Handbook of Differential Equations: Evolutionary Equations

Edited by

  • C.M. Dafermos, Brown University, Providence, RI, USA
  • Milan Pokorny, Mathematical Institute, Charles University, Praha, Czech Republic

Handbook of Differential Equations: Evolutionary Equations is the last text of a five-volume reference in mathematics and methodology. This volume follows the format set by the preceding volumes, presenting numerous contributions that reflect the nature of the area of evolutionary partial differential equations. The book is comprised of five chapters that feature the following: • A thorough discussion of the shallow-equations theory, which is used as a model for water waves in rivers, lakes and oceans. It covers the issues of modeling, analysis and applications. • Evaluation of the singular limits of reaction-diffusion systems, where the reaction is fast compared to the other processes; and applications that range from the theory of the evolution of certain biological processes to the phenomena of Turing and cross-diffusion instability • Detailed discussion of numerous problems arising from nonlinear optics, at the high-frequency and high-intensity regime • Geometric and diffractive optics, including wave interactions • Presentation of the issues of existence, blow-up and asymptotic stability of solutions, from the equations of solutions to the equations of linear and non-linear thermoelasticity • Answers to questions about unique space, such as continuation and backward uniqueness for linear second-order parabolic equations. Research mathematicians, mathematics lecturers and instructors, and academic students will find this book invaluable.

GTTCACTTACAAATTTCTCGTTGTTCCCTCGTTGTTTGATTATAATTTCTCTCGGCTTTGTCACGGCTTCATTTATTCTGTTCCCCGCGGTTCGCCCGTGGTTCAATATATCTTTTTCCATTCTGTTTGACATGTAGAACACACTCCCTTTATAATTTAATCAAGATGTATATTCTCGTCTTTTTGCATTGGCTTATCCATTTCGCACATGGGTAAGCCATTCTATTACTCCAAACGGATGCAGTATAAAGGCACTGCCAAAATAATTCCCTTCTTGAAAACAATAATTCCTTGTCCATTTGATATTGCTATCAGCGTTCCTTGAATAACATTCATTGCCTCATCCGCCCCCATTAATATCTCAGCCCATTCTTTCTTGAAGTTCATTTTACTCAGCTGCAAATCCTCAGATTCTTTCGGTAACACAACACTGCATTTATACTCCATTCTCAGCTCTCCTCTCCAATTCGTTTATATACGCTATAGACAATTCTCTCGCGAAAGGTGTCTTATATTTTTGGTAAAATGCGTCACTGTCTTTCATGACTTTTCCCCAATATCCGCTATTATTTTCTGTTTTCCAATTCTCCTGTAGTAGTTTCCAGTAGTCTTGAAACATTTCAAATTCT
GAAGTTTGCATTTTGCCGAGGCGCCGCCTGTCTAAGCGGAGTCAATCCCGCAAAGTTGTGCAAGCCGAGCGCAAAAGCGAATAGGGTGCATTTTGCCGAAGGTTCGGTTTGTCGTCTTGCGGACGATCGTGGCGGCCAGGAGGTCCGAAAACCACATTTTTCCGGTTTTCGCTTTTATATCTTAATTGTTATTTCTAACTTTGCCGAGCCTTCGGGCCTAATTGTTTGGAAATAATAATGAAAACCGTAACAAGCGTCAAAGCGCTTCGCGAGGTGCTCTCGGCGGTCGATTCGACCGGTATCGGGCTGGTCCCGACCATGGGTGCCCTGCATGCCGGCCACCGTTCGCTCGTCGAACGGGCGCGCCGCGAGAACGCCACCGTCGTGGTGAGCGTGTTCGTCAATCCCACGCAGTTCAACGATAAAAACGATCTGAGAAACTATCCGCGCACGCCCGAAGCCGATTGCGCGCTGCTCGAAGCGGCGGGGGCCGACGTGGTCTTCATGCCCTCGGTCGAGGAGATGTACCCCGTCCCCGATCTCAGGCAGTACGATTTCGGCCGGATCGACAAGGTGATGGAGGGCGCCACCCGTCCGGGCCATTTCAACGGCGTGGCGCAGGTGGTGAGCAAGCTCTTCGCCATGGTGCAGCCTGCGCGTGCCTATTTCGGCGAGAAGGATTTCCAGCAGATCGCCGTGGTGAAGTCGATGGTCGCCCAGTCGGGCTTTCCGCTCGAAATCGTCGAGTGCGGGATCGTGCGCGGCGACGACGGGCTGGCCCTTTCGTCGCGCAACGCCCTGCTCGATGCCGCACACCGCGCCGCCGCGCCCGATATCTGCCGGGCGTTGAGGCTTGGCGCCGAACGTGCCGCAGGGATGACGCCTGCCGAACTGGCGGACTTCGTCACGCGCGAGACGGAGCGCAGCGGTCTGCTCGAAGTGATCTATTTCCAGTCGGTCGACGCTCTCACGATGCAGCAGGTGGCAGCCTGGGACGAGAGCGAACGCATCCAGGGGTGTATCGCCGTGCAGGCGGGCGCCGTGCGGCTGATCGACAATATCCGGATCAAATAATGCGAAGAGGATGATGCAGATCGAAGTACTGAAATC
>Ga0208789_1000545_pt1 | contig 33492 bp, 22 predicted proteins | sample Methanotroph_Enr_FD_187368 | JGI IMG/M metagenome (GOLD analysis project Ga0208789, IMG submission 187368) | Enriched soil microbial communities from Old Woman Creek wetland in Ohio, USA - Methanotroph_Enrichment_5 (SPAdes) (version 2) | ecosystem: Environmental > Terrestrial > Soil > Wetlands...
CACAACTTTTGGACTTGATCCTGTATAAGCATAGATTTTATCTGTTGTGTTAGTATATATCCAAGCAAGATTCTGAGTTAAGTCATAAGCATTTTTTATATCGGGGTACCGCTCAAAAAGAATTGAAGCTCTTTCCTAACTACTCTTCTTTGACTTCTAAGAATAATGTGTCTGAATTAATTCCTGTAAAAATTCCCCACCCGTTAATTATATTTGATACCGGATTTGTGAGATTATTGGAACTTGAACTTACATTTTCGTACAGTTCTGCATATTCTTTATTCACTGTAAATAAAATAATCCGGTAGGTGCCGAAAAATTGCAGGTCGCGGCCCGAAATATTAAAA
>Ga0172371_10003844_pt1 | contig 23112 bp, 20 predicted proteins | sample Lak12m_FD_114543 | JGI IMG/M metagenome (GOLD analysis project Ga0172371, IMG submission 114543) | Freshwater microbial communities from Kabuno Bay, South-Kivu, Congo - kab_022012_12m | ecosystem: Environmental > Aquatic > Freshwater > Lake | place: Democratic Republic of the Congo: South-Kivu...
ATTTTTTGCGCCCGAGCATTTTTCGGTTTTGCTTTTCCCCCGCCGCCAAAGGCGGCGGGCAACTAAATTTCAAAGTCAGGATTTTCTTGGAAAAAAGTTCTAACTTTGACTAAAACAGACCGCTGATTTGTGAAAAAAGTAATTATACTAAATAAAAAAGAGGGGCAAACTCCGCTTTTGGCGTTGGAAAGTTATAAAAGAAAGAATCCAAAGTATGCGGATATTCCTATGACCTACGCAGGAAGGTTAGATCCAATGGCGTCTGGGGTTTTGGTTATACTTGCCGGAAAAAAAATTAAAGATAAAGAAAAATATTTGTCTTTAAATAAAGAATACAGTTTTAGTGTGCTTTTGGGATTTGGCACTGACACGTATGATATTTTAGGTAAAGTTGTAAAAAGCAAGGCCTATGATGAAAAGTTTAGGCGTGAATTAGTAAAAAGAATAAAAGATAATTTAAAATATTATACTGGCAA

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Book information

  • Published: May 2009
  • Imprint: NORTH-HOLLAND
  • ISBN: 978-0-444-53222-0

Table of Contents


List of Contributors

Contents of Volume I

Contents of Volume IIi

Contents of Volume III

Contents of Volume IV

1. Shallow-Water Equations and Related Topics

2. Fast Reaction Limit of Competition-Diffusion Systems

3. The Mathematics of Nonlinear Optics

4. Thermoelasticity

5. Unique Continuation Properties and Quantitative Estimates of Unique Continuation for Parabolic Equations

Author Index

Subject Index